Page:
far, I have been unable to find out how the onions would
keep after 3 weeks because I eat them. However, I
now remember that the way to
preserve onions is to sew them together in a braid (or put in a net
bag) and hang them from
the rafters where each onion is surrounded by air, so I am not going to
continue trying to brine-preserve the onions any more, but I will
continue to make brine-pickled onions..
|Lemons, begun March 16
found a recipe for pickled lemons from India on the net. Indians never
lost their tradition of salt brining as we have in the West. This
recipe caught my interest because it says it can be kept for 2 years. I
decide to make a sample of it. Here's the recipe:
25 Lemons (Nimbu)
6 tablespoons Salt (Namak)
* Prick the lemons with a sharp needle.
* Put in a jar with salt for one month in the sun
till the lemons turn slightly golden brown.
* This pickle can be kept for two years.
had found another recipe for mango pickle that had said to cover them
with a cloth for the first week, so I decide to do that with the
lemons. I get two lemons. I punched one with a small dressmakers' pin
all around and cut the other in quarters. I put them in a jar, added a
chili pepper and couple cloves of garlic, covered it with a piece of
cotton cloth secured with an elastic and set it on my south-facing
sunny kitchen window for a week. (I like this putting out in the sun
for a week and may adopt this procedure for my other lacto-ferments.)
a week, I removed the cloth cover. There was some kahm (white mold) on
the top but I drained that off. I then stuffed some leaves on top of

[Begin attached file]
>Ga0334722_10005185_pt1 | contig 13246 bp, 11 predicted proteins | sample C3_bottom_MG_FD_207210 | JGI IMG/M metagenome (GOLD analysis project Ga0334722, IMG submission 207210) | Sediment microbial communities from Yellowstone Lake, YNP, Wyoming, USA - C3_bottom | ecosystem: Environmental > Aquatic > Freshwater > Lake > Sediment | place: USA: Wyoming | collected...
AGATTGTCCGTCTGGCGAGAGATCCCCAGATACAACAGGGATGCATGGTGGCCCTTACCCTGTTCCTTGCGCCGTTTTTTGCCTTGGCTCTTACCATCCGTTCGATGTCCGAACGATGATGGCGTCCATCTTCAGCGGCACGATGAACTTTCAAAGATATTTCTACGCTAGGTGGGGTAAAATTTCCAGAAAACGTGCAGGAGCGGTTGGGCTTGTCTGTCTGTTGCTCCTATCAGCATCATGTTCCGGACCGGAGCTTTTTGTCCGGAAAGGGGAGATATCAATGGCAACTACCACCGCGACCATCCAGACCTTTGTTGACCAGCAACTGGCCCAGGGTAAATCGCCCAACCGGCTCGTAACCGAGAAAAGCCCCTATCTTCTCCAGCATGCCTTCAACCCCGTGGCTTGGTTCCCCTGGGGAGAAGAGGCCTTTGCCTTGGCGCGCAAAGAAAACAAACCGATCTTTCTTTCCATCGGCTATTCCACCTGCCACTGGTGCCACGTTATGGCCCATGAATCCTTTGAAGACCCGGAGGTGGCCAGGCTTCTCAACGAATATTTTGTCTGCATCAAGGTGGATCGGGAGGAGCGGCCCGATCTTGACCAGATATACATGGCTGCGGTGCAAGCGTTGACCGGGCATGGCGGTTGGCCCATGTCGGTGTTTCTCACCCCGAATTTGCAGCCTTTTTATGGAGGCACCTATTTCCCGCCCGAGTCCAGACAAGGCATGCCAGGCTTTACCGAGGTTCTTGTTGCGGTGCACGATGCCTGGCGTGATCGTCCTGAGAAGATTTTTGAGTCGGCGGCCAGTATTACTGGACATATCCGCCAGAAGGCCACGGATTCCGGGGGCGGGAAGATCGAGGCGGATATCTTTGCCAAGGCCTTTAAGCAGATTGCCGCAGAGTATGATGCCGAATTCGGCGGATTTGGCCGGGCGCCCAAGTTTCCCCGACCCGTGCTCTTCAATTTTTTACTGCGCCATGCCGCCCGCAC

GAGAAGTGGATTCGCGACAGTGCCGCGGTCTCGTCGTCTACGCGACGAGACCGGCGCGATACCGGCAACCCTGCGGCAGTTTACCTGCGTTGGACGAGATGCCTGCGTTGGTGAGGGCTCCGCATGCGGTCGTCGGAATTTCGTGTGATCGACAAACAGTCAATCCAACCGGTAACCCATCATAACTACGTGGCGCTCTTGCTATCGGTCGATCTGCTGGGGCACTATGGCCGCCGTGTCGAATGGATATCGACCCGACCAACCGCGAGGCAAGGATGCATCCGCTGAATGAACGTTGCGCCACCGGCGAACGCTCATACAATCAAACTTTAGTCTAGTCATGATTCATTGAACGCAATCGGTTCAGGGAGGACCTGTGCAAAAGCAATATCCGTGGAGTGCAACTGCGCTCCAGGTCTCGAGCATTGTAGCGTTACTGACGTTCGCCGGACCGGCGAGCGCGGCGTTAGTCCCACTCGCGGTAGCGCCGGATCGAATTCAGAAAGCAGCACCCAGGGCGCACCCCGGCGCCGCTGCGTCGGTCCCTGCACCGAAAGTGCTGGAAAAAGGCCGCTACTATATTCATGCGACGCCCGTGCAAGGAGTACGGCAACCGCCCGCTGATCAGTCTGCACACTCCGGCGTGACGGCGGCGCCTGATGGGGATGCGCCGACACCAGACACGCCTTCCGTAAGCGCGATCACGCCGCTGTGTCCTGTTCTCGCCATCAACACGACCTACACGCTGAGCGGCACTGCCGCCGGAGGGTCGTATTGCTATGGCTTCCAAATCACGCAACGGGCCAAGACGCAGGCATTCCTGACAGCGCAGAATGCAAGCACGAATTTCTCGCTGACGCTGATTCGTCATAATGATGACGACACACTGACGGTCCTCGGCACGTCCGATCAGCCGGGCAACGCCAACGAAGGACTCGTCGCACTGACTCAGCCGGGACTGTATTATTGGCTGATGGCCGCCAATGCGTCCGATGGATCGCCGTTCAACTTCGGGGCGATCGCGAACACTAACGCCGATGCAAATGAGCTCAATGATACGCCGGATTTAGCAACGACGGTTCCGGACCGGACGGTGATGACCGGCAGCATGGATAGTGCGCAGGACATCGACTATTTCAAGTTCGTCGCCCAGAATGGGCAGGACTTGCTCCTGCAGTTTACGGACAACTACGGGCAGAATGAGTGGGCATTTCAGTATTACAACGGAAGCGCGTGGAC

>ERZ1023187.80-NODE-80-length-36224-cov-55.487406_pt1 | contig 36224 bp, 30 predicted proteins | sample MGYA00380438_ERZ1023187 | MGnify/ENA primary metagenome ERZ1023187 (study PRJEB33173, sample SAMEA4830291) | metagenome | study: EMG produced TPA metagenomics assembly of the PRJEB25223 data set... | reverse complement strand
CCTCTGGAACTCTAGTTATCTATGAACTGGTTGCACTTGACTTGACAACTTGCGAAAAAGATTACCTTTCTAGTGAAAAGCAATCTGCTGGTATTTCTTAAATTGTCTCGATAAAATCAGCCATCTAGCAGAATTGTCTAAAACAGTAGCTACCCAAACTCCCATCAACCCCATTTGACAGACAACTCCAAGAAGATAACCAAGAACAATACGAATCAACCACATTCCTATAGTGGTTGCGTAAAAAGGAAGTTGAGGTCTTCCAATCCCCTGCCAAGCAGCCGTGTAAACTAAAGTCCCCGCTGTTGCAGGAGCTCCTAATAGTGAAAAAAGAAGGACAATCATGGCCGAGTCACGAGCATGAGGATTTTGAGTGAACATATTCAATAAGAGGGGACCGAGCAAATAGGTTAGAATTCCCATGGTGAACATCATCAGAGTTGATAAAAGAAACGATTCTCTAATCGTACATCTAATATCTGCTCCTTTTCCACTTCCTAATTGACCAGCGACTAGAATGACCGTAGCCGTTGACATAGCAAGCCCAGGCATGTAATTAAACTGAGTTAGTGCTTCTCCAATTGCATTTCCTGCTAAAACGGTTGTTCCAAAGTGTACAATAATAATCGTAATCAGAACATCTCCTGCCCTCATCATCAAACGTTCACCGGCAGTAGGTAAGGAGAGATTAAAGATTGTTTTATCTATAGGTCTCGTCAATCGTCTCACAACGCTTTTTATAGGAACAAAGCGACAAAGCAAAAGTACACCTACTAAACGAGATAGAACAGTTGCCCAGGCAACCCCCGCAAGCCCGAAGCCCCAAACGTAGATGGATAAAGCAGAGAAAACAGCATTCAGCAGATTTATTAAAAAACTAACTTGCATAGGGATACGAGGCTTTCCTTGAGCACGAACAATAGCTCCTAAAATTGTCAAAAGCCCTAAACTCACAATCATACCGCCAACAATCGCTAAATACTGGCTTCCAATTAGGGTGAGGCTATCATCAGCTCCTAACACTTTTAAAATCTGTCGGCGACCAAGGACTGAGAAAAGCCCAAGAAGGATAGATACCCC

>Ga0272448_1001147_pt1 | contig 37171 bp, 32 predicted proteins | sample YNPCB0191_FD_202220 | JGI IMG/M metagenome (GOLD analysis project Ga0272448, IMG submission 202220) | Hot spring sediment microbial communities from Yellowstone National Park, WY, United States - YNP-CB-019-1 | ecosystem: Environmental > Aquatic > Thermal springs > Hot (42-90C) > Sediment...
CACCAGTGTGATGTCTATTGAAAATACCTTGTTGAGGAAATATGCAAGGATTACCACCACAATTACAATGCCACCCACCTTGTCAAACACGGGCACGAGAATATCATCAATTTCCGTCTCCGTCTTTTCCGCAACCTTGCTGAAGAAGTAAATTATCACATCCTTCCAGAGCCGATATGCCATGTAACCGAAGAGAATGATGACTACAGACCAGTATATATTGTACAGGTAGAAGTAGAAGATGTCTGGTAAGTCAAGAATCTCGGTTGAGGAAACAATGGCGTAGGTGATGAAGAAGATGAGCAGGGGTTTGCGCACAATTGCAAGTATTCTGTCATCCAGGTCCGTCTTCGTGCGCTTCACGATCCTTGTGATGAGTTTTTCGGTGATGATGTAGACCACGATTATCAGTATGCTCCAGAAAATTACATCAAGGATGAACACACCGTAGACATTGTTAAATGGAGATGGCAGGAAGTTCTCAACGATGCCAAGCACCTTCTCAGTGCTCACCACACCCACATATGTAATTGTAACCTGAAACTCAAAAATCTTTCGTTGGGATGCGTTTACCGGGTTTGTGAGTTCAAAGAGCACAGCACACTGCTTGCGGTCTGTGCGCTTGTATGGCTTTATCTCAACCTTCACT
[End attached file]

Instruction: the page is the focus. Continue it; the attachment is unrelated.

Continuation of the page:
the lemons to keep them under the water and put a piece of plastic back
on as a cover and put them on the shelf with my other pickles.
Lemons -- 3
well, or at least they look OK. I took them out of the sun after 1 week
and put them on a kitchen shelf by mistake. They are still yellow and
not brown. A week later I moved them back into the sunlight.
bought a bunch more lemons in case it turns out I like them. The recipe
doesn't say if you're to eat the whole lemon or just part of it. No
doubt the Indians already know that. I guess I will find out when I try
-- 5 weeks
Still sitting on the window sill in the kitchen in the sun, still not
turning brown, still keeping well otherwise.
-- 3 months.
The original lemons I pickled are still in the jar. However, since that
time I have also made lemon
pickles by brine-pickling some lemon peels from moldy lemons.
These ferment and quickly to mush, so I have eaten them. They have an
interesting, tangy taste, but are best eaten with something else. They
are good to lighten up a heavy meal of meat, and I believe they help
stimulate digestion as well. I have used them to make a fruit chutney
by first making a tomato salsa
mixing it with chopped pickled lemon peel, raw honey and mixed raw
fruit, often fruit that is starting to go "off" and ferment on its own.
lots of cabbage
Notes on Brine Canning
a large, food-safe barrel
and put it in a cool place, perhaps a room on the north side of the
house or apartment or flat if you don't have a cellar. Remove the cores
from each cabbage and fill the resulting hole with salt. Place the
cabbages salt side up (upside down) in the barrel and fill with water.
Get something to weight them down so that the cabbages stay under
water, such as putting a ceramic plate on the cabbages and a heavy rock
on the ceramic plate, and then cover and leave in a cool place.
Apples & Quince
will brine preserve well but apples will crumble quickly. Wrap